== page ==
Punk For the Masses

When Avril Lavigne came out in 2002, I wasn’t too horrified. She was a good alternative to “artists” like Britney Spears and Christina Aguilera who all seemed like copy cat sell outs. Lavigne, at least, seemed to have a little faux-punk edge and didn’t A riot by Paramore is nothing like a riot incited by Bikini Kill. Seriously.dress in as little clothes as possible. So I was alright with her, though I would never, ever have called her punk.

Yet, Lavigne is not the only musician who claims to exist within the punk genre, despite heavy pop overtones. There’s also Paramore. Even one of my favorite bands The Dollyrots is as much pop as it is punk.

Once upon a time, punk was the rebel child of rock ‘n’ roll. Rock had become too tame, too formulaic. As Carola Dibbell noted in the essay “Inside Was Us: Women & Punk”, the recipe for punk: “throw acid at rock & roll and construct a genre out of what was left.” Punk was rock’s three-chord sibling. A genre that built more than just music, it built an entire culture after it. Young people thrived in the punk scene, going to shows, making their own band T-shirts and writing/publishing zines.

Punk ‘broke’ in the late 70s with bands like The Sex Pistols, The Ramones, The Slits, X Ray Spex and lived only a short while, soon to be replaced by new wave. In the 90s, punk came back with a vengeance, this time with some feminist bite. Bands like Bikini Kill, Heavens to Betsy, L7, Babes in Toyland and Hole screamed their lyrics, played their own instruments and tore into the underground punk scene. Both of these scenes shared an From the British newspaper, the Guardianunderlying sense of a d0-it-yourself flavor–of beginning musicians making music because they loved it and writing songs that had messages that mattered. They were the counterculture.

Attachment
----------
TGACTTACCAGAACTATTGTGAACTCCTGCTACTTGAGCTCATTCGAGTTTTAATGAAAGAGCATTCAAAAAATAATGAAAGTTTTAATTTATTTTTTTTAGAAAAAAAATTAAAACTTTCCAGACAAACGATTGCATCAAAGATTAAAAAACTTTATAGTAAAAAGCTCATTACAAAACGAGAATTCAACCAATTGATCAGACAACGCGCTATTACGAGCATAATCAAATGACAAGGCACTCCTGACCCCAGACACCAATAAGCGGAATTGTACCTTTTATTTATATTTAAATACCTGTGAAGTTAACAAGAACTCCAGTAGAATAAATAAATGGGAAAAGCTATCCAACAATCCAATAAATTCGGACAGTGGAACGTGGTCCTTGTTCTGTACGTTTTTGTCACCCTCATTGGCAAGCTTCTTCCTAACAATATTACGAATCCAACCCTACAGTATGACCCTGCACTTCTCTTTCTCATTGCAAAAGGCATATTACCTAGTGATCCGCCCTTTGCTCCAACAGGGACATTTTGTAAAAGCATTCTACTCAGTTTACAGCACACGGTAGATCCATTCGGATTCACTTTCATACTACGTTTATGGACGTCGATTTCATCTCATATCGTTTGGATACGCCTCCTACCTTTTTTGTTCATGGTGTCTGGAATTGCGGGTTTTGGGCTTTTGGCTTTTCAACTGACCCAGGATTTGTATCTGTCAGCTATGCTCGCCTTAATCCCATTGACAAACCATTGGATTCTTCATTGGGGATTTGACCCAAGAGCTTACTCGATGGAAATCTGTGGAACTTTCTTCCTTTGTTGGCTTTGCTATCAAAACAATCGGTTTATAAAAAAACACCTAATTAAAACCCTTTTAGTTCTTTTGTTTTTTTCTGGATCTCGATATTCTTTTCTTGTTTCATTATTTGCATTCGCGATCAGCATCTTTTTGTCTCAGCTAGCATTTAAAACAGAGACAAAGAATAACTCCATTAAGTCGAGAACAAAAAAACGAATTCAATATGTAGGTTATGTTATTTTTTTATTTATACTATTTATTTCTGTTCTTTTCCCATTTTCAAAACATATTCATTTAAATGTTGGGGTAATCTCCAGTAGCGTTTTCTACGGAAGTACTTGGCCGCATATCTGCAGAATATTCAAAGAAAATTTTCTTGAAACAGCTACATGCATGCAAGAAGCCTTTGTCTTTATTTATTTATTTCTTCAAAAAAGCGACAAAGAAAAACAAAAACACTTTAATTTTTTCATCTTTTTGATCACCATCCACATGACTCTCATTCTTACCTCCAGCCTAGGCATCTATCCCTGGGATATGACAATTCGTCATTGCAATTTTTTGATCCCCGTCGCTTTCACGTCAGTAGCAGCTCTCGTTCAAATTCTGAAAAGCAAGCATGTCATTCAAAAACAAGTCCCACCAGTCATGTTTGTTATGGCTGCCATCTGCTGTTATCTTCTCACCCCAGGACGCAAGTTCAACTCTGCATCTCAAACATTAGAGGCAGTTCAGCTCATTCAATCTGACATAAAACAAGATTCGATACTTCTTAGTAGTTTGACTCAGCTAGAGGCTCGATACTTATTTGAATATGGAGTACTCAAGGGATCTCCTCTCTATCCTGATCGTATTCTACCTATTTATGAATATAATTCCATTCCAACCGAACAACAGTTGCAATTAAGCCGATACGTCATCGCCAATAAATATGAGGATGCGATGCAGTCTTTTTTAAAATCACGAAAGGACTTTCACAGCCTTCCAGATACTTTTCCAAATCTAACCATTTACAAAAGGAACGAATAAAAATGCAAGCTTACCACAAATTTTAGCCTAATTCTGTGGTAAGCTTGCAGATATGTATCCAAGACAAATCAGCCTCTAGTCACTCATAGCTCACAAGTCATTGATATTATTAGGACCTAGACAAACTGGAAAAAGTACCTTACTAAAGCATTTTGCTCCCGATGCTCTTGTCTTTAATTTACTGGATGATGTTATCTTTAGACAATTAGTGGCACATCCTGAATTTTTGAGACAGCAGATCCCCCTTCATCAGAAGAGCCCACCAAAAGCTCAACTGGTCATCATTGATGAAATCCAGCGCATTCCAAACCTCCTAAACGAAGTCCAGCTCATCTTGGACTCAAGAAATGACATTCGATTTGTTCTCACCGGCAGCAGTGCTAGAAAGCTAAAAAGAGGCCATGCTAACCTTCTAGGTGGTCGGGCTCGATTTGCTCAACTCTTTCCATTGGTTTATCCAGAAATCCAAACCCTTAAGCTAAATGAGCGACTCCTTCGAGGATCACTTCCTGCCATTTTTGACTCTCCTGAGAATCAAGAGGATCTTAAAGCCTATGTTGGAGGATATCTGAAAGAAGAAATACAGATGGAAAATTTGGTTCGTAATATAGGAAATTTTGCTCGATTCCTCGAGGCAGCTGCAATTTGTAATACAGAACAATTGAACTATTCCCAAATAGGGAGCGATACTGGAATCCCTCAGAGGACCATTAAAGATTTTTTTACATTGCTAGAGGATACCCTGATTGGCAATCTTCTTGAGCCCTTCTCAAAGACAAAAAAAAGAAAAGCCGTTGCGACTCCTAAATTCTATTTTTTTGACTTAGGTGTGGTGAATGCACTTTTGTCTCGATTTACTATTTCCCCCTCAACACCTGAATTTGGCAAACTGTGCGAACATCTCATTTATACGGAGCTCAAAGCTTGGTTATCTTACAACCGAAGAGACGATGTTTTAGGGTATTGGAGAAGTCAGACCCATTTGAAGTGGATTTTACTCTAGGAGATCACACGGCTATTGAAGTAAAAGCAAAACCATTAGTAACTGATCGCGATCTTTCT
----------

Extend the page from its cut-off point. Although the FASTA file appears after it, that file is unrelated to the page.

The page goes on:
Today, punk is way too pop to be part of the counterculture-at least the punk that mainstream culture identifies as punk. Sure, there are plenty of bands out there that are punk in the old sense of DIY culture, raw, edgy, gritty musical qualities…they’re not all like the glossed over pop-centric pop-punk anthems like “My Best Friend’s Hot” (The Dollyrots), and “Misery Business” (Paramore).

Just look a little farther underground and you’ll find punk-rock-gems like Doll Stake, from the UK. Their song “So I Married an Axe Murderer” harkens back to ye-olde days of punk, where punk was indeed the stuff parents forbade their children to listen to. It’s gritty. It’s raw. Listening to Doll Stake will make you think of your L7  and 7 Year Bitch albums, Punk in the UK!which you’ll immediately have to dig out. It’ll make you dig out any old zines you happen to have around your house from years of collected said publications and maybe even make you start one. It’ll make you think-Hey, this is cool! I should learn an instrument and form my own kickass band.

There’s something inspiring about punk that the new pop/punk cannot and will never capture. While The Dollyrots interchange a few political references into songs filled with boyfriends, leaving LA and being awesome, they’ll never quite catch the dark, dank, CBGB-esque sound that so characterized The Ramones, Bikini Kill, Heavens to Betsy and so many of their other forerunners. They can try. And Paramore can try to promise starting a riot, but let’s face it: they will never stand up to bands like Bikini Kill and other Riot Grrrl bands that REALLY DID start a revolution. Face it Paramore fans: RIOT GRRRL will be in all the good music histories. Paramore will be a footnote, if even that.

So, here’s a salute to all bands-past, present and future, who hold true to the ideals of punk, and keep kicking at the music industry which tries to meld music into a recognizable and easily consumed product.

(P.S. keep in mind, I LOVE THE DOLLYROTS….they just aren’t true punk in the old-school sense. but Joan Jett loves them too, and really, shouldn’t that be enough? 😉 )


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